Triangle problem, finding unknown sides

1. Apr 15, 2015

LogarithmLuke

1. The problem statement, all variables and given/known data
Alexander has a 6.0m long pole. He wants to use the pole to make a right triangle. One of the legs, meaning not the hypotenuse, is 2.0m long. Calculate the length of the tho other sides in the triangle.

2. Relevant equations
Phytagorah theorem asquared + b squared is equal to c squared.

3. The attempt at a solution
What i did was i tried to set up an equation. I wrote the other leg as x, and the hyoptenuse as 6-x because it was originally a 6m long pole. I then had 2squared+xsquared equal to 6-xsquared. I found that x is equal to the squareroot of 2 which is not correct and i do not know how to get further.

2. Apr 15, 2015

ehild

What about the other 2 m long leg?

3. Apr 15, 2015

J-Fly

Instead of making the hypotenuse 6-x try 4-x because you already used 2 up in the other leg.

4. Apr 16, 2015

LogarithmLuke

Other 2m long leg? We only know that one side is 2m.

5. Apr 16, 2015

ConstantineO

The formula for adding up all the sides of a right triangle is
a + b + c = Perimeter

You know the total Perimeter is going to equal 6
2 + b + c = 6

You know the formula for a right triangle is
(a^2) + (b^2) = (c^2)

Is there something you can do with these two equations?

6. Apr 16, 2015

LogarithmLuke

2^2+b^2=6^2 ?

7. Apr 16, 2015

ConstantineO

Close but no cigar.

Look at the perimeter formula again.
2 + b + c = 6
What does this really mean? A side that is 2 units long, plus another side, plus the largest the side, is all equal to 6. What happens if we try to isolate for something here and rearrange this formula a bit.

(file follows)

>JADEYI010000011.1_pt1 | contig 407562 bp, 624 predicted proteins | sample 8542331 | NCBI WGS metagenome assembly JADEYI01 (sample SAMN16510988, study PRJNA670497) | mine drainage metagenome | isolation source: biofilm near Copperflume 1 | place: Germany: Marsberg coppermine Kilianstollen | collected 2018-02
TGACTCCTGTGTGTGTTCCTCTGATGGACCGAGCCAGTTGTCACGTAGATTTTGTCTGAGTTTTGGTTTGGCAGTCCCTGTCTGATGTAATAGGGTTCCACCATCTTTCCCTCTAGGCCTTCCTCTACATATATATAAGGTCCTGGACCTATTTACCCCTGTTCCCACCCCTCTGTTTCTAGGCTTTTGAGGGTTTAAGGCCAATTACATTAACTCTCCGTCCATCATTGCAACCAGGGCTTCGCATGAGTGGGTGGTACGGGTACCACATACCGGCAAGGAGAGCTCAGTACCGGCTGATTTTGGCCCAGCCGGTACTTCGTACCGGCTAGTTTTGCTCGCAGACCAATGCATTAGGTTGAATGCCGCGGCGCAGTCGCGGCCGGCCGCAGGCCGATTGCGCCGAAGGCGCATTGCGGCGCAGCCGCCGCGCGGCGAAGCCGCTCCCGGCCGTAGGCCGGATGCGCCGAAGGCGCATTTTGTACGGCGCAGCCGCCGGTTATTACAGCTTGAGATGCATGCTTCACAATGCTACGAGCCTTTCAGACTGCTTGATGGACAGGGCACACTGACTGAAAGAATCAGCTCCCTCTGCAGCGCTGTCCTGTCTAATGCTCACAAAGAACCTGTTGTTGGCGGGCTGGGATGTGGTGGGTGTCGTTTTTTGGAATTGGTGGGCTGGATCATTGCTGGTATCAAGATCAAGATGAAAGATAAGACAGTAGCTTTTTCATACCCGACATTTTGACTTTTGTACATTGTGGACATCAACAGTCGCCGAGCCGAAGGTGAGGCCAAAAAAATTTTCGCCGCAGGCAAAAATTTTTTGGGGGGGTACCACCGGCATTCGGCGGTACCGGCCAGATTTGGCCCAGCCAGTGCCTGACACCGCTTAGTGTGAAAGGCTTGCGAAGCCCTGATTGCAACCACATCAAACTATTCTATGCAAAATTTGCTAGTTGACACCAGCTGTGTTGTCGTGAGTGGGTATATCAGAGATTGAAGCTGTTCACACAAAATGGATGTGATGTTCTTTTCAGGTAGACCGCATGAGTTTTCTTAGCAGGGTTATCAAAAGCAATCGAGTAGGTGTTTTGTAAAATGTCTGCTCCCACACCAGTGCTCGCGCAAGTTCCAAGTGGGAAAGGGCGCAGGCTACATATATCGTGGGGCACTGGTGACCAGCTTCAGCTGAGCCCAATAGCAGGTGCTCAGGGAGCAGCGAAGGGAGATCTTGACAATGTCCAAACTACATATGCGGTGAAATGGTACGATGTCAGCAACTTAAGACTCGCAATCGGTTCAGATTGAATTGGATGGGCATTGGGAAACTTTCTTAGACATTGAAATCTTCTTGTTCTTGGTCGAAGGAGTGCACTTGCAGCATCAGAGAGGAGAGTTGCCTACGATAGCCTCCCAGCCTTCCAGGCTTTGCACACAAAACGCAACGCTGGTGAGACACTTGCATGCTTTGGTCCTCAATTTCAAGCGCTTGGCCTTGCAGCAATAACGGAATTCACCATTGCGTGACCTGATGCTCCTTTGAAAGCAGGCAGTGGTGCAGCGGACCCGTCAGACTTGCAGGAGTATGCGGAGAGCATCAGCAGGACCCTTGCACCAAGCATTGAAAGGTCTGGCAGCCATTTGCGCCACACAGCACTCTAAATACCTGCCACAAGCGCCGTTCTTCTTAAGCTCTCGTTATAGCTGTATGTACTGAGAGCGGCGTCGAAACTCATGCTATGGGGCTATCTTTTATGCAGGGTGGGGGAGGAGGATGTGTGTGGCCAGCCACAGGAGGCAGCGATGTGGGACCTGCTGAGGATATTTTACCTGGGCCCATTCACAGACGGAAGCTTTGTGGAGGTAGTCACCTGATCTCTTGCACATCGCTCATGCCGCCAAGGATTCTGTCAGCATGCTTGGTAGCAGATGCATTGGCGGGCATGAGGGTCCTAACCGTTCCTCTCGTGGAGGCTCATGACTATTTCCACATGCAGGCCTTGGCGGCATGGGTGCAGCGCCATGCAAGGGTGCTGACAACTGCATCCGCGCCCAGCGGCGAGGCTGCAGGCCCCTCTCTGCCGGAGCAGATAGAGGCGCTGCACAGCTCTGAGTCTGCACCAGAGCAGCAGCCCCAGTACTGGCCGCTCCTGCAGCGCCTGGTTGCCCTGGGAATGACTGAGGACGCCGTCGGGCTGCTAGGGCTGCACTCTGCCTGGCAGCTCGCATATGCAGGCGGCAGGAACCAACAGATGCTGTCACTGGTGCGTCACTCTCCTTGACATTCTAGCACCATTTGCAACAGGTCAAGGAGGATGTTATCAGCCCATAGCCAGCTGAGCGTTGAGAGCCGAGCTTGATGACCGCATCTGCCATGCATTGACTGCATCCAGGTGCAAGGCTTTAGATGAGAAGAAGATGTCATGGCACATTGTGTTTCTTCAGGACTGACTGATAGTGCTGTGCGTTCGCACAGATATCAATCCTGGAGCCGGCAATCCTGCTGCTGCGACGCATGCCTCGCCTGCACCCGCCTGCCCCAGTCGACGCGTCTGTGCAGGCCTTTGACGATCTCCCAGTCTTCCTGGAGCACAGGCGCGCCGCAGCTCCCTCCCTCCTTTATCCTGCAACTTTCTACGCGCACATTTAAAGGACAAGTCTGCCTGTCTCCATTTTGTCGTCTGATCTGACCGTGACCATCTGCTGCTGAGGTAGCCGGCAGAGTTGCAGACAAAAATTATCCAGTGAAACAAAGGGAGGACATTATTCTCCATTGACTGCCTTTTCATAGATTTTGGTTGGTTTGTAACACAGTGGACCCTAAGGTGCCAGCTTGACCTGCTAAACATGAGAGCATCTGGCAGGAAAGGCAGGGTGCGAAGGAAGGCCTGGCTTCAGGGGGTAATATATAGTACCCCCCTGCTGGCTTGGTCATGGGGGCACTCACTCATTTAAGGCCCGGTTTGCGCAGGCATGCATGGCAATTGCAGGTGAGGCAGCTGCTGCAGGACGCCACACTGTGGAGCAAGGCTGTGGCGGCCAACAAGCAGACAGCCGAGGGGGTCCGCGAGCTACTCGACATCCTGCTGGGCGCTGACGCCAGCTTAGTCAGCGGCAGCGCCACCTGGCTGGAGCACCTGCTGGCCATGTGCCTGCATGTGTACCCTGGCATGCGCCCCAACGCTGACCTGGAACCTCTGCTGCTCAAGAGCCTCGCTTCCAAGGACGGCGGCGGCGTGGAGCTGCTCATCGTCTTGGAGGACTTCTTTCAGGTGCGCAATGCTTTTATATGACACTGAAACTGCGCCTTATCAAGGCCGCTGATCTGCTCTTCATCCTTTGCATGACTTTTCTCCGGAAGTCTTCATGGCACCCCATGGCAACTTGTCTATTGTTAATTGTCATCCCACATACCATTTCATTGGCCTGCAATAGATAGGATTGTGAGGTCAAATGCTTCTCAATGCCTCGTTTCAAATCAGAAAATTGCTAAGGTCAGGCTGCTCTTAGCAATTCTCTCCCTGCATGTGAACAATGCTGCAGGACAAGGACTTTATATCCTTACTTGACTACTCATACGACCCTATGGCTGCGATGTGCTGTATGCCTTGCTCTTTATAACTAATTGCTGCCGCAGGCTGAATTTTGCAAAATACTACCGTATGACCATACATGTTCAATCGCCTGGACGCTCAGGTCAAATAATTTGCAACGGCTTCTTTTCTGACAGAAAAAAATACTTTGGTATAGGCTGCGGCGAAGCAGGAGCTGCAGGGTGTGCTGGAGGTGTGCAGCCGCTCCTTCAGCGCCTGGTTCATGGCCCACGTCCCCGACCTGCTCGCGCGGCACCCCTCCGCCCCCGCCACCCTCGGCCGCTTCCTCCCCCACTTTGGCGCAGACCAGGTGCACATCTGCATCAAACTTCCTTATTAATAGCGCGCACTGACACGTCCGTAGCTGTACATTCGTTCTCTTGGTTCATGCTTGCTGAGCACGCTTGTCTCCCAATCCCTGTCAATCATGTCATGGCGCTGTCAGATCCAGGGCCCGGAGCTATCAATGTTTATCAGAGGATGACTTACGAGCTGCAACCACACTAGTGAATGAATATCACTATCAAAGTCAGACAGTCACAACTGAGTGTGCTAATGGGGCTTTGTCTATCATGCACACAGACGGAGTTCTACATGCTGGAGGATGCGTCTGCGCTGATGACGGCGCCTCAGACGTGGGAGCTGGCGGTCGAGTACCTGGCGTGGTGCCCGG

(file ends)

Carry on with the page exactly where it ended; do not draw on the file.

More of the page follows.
We know these individual pieces are related to each other and they all add up to six right? What happens if we isolate one of the unknown pieces and try to get it by itself?
2 + b + c = 6
2 + b + c - 2 = 6 - 2
b + c = 4
c = 4 - b

We have isolated c which is our hypotenuse variable. This statement reads "The hypotenuse is equal to 4 units minus some unknown number of units"

Now back to our right triangle formula.
(a^2) + (b^2) = (c^2)

We know one of the sides is 2 meters right? How bought we assign our known "2 unit" long section to the "a" variable. Like in your post above.

How does this look?
(2^2) + (b^2) = (c^2)

Do you notice something that we can do with our isolated " c" variable from earlier?
c = 4 - b

What can you do with these two formulas? Hint: the c here is the exact same as the squared c that is in the Pythagorean formula.

8. Apr 16, 2015

LogarithmLuke

I feel really stupid but i can't seem to figure it out. I guess you could do c^2=2^2-b^2 but then you have 2 variables in one equation. Are you 100% sure the prerimeter has to be 6 though? when you bend the sides won't the total length be changed somewhat?

9. Apr 16, 2015

ConstantineO

The sides are not bent. They are folded at angles.The sides of a triangle are constant and do not bend. Take a piece of string and arrange it in the shape of a triangle. Does the amount of string ever change?

(2^2) + (b^2) = (c^2)
and
c = 4 - b

I'll give you another step.
(2^2) + (b^2) = ((4 - b)^2)

Do you see what I've done?

10. Apr 16, 2015

SnakeDoc

a2 + b2 = c2

Ok so here what you know the total length of the pole is 6m. You also know that at least one side but not the hypotenuse has a length of 2m you can set this to either a or b.

a=2

because side a is taking up at least 2m then remaining is now 4m what ever length side b is we will have to subtract from the remaining length thus leaving us with side c so we can say c=4-b

a2 + b2 = c2
Plug in

22 + b2 = (4-b)2
Simplify

4 + b2 = b2-8b+16
then just solve for b

11. Apr 17, 2015

LogarithmLuke

Ahh i get it now, thanks for the help guys :)

12. Apr 18, 2015

SammyS

Staff Emeritus
So, what did you get for a result ?

13. Apr 19, 2015

LogarithmLuke

B is 1.5, hypotenuse then has to be 2.5